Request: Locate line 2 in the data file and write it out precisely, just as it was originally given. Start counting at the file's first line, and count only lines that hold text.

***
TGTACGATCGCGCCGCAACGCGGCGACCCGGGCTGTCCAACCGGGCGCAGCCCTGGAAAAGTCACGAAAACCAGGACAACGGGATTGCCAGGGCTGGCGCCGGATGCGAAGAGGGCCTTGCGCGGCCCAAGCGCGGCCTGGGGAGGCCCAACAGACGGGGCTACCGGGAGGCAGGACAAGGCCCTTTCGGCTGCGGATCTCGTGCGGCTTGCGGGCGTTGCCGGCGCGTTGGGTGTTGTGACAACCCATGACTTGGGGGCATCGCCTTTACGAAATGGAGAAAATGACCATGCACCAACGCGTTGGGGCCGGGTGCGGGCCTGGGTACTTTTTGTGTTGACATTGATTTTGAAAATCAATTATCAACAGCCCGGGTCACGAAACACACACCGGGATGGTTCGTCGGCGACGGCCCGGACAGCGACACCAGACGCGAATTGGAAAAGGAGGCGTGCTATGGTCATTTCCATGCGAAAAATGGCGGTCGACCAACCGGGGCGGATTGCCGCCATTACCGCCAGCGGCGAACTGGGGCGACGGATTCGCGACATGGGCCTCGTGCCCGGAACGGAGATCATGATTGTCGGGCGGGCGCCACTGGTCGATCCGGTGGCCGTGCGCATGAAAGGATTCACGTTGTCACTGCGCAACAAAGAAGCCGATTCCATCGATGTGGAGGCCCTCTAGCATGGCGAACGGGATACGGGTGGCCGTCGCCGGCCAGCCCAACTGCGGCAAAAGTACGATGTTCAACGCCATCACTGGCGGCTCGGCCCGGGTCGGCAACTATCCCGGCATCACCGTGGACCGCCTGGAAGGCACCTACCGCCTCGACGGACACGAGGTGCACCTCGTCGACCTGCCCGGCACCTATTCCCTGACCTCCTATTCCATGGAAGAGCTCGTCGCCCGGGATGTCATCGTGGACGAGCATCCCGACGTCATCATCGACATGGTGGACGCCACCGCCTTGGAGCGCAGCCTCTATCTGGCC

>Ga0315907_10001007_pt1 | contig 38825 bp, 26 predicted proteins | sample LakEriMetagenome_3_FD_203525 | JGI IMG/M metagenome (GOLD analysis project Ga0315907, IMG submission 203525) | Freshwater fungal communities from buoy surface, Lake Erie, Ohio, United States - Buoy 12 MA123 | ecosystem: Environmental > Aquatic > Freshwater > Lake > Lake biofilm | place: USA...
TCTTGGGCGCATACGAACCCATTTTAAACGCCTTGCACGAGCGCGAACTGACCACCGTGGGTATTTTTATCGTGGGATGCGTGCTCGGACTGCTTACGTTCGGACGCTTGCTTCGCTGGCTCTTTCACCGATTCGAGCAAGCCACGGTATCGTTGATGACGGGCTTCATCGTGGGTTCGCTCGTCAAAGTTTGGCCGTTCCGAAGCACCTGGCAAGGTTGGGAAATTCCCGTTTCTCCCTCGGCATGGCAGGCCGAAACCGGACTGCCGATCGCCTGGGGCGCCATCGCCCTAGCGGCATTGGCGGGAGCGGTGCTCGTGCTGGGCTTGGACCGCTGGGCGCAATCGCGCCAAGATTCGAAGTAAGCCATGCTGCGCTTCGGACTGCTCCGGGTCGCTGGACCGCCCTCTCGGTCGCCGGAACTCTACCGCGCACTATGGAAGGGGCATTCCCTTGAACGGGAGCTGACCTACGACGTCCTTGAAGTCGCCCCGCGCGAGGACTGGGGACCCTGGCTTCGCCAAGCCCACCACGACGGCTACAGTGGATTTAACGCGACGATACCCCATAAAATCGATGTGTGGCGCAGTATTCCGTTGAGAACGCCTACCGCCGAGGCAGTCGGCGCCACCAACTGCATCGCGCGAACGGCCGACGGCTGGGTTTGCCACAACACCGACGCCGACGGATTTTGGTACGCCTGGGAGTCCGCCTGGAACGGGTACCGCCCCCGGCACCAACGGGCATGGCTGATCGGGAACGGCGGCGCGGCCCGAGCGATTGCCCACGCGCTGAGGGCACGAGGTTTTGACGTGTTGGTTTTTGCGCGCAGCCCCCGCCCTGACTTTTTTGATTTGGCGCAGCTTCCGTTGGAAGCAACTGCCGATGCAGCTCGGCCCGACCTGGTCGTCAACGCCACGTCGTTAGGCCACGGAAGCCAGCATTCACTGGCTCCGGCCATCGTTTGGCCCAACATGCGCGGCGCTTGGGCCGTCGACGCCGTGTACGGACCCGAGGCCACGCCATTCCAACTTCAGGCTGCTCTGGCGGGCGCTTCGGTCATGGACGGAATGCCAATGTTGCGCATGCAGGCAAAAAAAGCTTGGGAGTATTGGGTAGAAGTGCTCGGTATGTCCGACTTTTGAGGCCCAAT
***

>Ga0315907_10001007_pt1 | contig 38825 bp, 26 predicted proteins | sample LakEriMetagenome_3_FD_203525 | JGI IMG/M metagenome (GOLD analysis project Ga0315907, IMG submission 203525) | Freshwater fungal communities from buoy surface, Lake Erie, Ohio, United States - Buoy 12 MA123 | ecosystem: Environmental > Aquatic > Freshwater > Lake > Lake biofilm | place: USA...